Inadequate maternal diet can adversely affect mother and child. Our aim was to assess adherence to the Spanish dietary guidelines and to the Mediterranean diet, to analyze changes in diet during pregnancy and post-partum, and to identify maternal factors associated with food consumption. A total of 793 healthy pregnant women were recruited during the first prenatal visit and followed until the post-partum period. Data from the clinical history, anthropometric measurements, and lifestyle habits were collected. Food consumption was evaluated using a food frequency questionnaire. The results show that in pregnant women the consumption of healthy foods did not meet recommendations, whereas consumption of red and processed meat and sweet food exceeded recommendations. The results also show a medium adherence to the Mediterranean diet that remained unchanged throughout pregnancy. A significant decrease was observed in the consumption of fruits, followed by vegetables and then salted and sweet cereals from pregnancy to post-partum. A better adherence to the Mediterranean diet has been reported by pregnant women that are older, of higher social class, and higher education level, and who do not smoke nor drink (p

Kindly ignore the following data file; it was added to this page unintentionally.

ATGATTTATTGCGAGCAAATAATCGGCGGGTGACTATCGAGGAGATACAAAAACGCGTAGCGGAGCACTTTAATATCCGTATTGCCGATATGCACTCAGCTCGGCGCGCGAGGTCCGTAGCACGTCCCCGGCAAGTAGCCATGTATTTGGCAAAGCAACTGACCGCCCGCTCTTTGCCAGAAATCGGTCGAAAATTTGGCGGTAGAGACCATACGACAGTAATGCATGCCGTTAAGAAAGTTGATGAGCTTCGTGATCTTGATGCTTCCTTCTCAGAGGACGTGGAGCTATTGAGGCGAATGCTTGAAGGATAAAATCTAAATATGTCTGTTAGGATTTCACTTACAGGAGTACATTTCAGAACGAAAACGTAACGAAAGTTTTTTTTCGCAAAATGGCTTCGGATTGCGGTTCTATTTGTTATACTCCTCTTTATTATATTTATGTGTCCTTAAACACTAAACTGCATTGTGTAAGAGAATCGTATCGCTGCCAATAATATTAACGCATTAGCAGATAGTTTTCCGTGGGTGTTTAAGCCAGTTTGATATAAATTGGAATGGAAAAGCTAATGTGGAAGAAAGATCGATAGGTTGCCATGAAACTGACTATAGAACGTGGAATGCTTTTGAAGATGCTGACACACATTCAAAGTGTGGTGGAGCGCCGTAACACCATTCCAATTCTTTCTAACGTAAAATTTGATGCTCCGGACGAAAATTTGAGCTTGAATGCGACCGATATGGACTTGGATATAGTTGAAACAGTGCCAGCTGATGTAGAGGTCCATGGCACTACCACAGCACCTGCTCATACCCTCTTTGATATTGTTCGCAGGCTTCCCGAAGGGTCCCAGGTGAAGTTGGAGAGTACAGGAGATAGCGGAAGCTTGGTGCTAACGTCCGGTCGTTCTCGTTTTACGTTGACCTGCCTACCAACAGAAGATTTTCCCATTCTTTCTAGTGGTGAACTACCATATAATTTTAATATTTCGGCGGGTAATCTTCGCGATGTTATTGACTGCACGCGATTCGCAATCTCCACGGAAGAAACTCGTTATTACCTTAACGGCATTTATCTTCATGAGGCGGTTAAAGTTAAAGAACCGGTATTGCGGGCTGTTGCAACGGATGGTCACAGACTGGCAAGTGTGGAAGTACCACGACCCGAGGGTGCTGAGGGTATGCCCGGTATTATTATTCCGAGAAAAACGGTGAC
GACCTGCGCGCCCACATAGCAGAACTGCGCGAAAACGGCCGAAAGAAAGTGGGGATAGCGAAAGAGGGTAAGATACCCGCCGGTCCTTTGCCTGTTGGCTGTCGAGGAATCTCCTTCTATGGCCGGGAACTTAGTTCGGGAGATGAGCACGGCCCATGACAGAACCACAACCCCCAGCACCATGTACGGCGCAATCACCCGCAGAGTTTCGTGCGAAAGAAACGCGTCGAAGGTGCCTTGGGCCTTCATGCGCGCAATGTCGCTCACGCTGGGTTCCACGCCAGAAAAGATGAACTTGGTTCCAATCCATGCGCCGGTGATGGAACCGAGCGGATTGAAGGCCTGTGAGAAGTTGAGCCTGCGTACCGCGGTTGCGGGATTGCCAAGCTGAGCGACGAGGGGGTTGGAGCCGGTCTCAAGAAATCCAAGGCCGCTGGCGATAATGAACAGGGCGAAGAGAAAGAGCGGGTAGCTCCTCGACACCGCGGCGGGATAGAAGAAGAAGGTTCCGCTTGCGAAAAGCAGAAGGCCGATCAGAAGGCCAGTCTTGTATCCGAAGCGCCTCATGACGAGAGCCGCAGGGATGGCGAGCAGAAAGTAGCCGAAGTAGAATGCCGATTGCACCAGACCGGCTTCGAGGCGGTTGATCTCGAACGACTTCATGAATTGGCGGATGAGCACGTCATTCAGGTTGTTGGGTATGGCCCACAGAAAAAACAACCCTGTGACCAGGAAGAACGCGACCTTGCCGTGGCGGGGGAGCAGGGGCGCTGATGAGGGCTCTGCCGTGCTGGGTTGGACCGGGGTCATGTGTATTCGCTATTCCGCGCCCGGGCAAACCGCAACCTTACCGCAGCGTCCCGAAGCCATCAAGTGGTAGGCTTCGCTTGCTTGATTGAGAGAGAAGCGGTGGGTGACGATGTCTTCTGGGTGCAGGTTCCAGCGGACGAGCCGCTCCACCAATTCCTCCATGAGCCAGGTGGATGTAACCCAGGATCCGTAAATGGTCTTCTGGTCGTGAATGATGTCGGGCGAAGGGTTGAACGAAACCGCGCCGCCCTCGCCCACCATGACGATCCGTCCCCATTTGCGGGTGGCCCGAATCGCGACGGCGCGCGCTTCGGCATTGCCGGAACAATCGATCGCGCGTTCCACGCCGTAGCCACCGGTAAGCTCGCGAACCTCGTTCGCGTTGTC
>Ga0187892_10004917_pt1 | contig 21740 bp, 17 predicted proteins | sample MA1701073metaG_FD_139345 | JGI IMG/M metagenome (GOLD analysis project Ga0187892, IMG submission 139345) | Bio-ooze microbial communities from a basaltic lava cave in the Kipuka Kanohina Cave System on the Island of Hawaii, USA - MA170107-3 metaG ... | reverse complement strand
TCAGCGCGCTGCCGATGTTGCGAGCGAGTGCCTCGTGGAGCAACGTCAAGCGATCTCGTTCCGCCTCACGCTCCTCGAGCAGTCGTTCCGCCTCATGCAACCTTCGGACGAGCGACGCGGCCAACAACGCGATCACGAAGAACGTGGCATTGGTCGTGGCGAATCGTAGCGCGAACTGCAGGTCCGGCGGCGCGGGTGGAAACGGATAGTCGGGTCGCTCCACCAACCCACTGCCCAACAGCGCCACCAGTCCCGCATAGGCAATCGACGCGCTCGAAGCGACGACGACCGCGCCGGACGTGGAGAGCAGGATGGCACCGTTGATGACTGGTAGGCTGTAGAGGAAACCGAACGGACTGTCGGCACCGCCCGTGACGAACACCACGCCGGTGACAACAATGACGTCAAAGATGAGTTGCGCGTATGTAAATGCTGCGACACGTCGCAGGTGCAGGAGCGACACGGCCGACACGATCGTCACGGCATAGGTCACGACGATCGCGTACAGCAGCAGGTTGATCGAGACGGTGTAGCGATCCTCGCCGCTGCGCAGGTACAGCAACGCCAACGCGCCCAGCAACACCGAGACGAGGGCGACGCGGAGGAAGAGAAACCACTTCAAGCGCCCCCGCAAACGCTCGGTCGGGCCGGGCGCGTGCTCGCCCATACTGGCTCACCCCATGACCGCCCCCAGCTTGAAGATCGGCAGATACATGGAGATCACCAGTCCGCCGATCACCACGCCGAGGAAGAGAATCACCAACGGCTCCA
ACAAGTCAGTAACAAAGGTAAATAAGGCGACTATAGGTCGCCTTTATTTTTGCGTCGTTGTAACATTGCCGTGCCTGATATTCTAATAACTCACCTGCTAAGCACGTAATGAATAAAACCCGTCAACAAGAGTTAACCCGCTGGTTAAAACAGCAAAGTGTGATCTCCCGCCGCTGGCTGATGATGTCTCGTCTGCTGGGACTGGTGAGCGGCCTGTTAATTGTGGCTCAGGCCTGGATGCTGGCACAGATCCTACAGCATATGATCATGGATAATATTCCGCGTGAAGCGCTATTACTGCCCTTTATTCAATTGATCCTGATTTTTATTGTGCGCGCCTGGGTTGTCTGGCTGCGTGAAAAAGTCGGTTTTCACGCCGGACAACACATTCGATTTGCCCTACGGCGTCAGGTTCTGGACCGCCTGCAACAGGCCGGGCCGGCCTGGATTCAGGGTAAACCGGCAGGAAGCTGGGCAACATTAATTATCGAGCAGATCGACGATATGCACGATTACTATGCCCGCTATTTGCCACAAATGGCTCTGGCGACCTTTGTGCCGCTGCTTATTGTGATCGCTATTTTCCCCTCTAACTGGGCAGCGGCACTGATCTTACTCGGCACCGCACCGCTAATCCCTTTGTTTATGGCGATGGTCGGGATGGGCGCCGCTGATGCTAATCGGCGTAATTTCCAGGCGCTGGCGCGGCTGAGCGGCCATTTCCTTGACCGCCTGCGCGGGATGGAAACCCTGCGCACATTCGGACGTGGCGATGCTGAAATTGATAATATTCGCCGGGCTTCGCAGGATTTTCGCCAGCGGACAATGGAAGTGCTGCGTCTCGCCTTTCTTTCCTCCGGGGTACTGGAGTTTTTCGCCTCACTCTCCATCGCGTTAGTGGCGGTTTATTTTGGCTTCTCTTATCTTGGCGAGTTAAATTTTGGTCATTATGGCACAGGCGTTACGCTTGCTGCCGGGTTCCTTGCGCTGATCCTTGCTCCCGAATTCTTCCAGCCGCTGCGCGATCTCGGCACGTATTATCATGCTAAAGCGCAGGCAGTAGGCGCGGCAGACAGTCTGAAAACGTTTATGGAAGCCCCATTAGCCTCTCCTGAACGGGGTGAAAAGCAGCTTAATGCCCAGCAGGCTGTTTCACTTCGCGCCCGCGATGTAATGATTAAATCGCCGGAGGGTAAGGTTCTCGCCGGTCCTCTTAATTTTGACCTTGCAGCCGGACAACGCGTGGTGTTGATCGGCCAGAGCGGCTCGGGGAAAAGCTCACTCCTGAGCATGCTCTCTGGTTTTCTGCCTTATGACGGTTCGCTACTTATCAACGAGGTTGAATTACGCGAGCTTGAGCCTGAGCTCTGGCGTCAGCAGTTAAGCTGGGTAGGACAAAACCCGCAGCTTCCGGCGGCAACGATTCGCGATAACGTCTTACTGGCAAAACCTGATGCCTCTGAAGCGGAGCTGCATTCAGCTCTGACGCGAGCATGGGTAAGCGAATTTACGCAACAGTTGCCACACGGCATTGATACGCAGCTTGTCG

< 0.005). In conclusion, the diet of pregnant women from Spain departs from recommendations, medium adherence to the Mediterranean diet was maintained throughout the pregnancy and post-partum, and a decreasing consumption of healthy food from the first trimester to the post-partum period was observed. Maternal factors such as age, social class, education, and smoking influence diet quality.
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